Manno: A woman worthy of her name


Manno: A woman worthy of her name

On Wednesday, Pat Summitt stepped down as head coach at the University of Tennessee at the age of 59, less than a year after being diagnosed with early onset dementia. Comcast SportsNet's Carolyn Manno has a personal reflection of the woman who shaped the face of modern women's collegiate basketball.

By Carolyn Manno
Comcast SportsNet

Let's start with the name, Summitt, a fitting one for a woman who, for over the last 38 years as the head coach and mastermind behind the groundbreaking University of Tennessee women's basketball program, has worked tirelessly to reach the pinnacle of the collegiate coaching landscape.

The first and only time I saw Pat Summitt in person started around 2 p.m. on Saturday, January 5, 2008. I was working as a reporter and camera (wo)man in South Bend, Indiana. Candace Parker and the Lady Vols were in town to play the 14th-ranked Fighting Irish. As the game tipped off, in front of the fourth sellout crowd in the history of Notre Dame women's basketball, I watched Summitt's piercing blue eyes meticulously follow her players as they moved from one baseline to the other. Through the safety of my camera lens, I zoomed closer to her face during a timeout before halftime. Tennessee had used a 22-2 run midway through the first half to open a 30-10 lead. Summitt's expression in the huddle suggested they were the ones down 20.

Following her 19th straight win over the Irish -- who should have lost by TKO minutes into the second half -- Summitt made her way to the press room.

As she sat down at the table in front of me, her presence was so intimidating that I felt a sudden urge to ease out the door to the safety of my car. But my pangs of anxiety subsided when she started speaking. For as ferocious as she was on the court, Summitt was as genuine and graceful off of it. In her southern drawl, she warmly answered questions and complimented the efforts of the team she had never lost to -- and had been beating by an average margin of 23 points.

I was only in her presence for a day, and really only for a few minutes. But I can understand why the majority of the 161 women who have played for her, and graduated under her, sing her praises.

In nearly four decades, Pat Summitt never had a season with a losing record. As great a coach as she was, though, those who know her the best say her crowning achievement is her 21-year-old son Tyler, who grew up following his mother around the basketball court that now bears her name.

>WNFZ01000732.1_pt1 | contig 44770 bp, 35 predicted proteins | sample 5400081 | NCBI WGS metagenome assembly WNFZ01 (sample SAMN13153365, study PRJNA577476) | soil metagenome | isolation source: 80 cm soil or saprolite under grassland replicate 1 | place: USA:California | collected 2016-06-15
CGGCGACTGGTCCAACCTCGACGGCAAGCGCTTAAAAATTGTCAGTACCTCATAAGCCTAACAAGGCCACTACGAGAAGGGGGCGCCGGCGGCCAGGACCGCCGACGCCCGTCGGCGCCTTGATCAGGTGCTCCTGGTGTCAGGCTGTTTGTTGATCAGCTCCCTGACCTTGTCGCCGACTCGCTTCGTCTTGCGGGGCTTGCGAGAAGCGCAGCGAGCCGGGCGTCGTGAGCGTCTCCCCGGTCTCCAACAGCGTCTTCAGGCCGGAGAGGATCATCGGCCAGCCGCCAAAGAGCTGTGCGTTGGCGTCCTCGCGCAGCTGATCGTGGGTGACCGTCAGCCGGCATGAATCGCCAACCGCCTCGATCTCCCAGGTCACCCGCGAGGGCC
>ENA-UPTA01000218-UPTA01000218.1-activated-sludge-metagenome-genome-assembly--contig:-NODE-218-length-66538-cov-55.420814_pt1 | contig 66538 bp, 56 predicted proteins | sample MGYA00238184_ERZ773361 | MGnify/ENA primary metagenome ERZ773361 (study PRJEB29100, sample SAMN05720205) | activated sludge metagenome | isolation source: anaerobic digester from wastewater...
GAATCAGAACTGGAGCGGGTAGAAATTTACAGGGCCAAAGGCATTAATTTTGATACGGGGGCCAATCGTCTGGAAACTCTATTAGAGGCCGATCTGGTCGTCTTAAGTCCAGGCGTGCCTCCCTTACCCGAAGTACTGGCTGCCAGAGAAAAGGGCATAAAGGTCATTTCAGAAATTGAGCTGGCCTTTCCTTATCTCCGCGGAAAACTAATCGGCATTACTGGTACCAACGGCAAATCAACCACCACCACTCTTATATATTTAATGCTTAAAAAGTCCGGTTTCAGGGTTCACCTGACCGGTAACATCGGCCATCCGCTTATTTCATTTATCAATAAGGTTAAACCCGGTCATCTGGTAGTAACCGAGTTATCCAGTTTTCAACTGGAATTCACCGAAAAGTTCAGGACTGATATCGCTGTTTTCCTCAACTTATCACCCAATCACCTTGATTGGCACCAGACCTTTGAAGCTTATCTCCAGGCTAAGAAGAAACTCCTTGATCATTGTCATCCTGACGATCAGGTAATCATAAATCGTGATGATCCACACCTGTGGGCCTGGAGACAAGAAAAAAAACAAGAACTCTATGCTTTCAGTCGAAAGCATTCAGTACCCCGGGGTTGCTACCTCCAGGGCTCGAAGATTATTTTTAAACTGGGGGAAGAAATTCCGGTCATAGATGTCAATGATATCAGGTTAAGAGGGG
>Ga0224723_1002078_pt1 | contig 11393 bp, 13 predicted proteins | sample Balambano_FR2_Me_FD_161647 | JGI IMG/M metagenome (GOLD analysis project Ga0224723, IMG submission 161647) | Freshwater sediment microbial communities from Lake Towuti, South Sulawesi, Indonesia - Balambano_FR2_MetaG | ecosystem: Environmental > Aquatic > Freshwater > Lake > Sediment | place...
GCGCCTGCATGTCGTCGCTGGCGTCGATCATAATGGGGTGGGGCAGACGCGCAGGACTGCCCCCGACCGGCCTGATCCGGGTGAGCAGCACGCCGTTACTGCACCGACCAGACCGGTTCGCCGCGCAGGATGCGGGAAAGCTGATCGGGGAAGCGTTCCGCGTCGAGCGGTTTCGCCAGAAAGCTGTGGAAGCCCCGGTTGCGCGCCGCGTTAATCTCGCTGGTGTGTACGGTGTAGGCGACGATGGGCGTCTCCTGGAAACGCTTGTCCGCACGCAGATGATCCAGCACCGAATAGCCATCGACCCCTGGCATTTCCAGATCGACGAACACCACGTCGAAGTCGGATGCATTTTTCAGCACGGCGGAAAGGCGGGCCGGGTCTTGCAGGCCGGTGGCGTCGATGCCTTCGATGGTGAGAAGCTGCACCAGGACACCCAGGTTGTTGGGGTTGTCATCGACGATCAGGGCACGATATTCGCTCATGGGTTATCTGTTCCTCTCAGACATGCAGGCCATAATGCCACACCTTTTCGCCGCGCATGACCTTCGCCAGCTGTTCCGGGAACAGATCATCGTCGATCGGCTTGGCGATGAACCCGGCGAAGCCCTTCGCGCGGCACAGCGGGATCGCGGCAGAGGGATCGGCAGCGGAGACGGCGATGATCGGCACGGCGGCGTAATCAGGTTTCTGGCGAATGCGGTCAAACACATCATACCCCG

Former players remember carting Tyler around on their shoulders after winning national titles. Now it is his 59-year-old mother who will need to borrow his shoulder to lean on, as she continues to battle an opponent far tougher than any she's ever faced.

"The thing my mom always taught me is to put the team before yourself. She really felt like this was the best thing for the Lady Vol program," Tyler said at his mother's retirement press conference Thursday -- the same day he officially accepted his first job. After graduating next month, Tyler Summitt will become an assistant coach with the Marquette women's basketball team.

A celebratory day instead felt ruthlessly ironic.

Early-onset Alzheimer's is the most savage of thieves. It will mercilessly pillage Summitt's brain without rest until it has stolen virtually every memory that has been engrained there over a 38-year head coaching career . . . and a lifetime.

Eventually, the seven-time National Coach of the year will likely not be able to remember a single championship.

She may not be able to recall even one of her 1,098 wins.

Or even her son's name.

Alzheimer's winning percentage is a perfect 1.000.

But the thousands who have called her an influence, the hundreds who have called her a coach, and the one who still calls her "Mom" will never forget her.

"It has been a privilege," the Hall of Famer said Thursday while seated behind a press conference microphone to announce her retirement from the game she revolutionized.

The privilege, Coach, has been ours.

Morning Skate: Flames land Hamonic in trade with Islanders

Morning Skate: Flames land Hamonic in trade with Islanders

Here are all the links from around the hockey world, and what I’m reading while touching back down from the Windy City of Chicago.


*The Calgary Flames step away as one of the big winners in the NHL Draft weekend after securing defenseman Travis Hamonic on Day 2 of the festivities.


*Here’s a good piece on a Toronto Maple Leafs draft pick, and the lengths that hockey families will go to better their career chances.


*Ottawa Senators GM Pierre Dorion sure sounds like a guy that’s working to try and deal Dion Phaneuf away from the Sens, doesn’t he?


*Cool story about the second round pick of the Los Angeles Kings, and a family background that is just going to become more and more commonplace as time goes by. Congrats to the family on what must have been a great weekend in Chicago.


*The Flyers are loading up on draft picks and trading some veterans, but don’t dare call it a rebuild in Philadelphia.


*Speaking of picks from Saturday’s second day of the draft, the Blue Jackets actually drafted a kid from the same hometown in the French Alps, Grenoble, as Andre the Giant. That is pretty damn noteworthy.  


*For something completely different: I’d always wondered about the backstory with the father in the Toy Story movies, and this is certainly a major bummer of a background story.

Blakely: Tatum's character separates him from many of the other rookies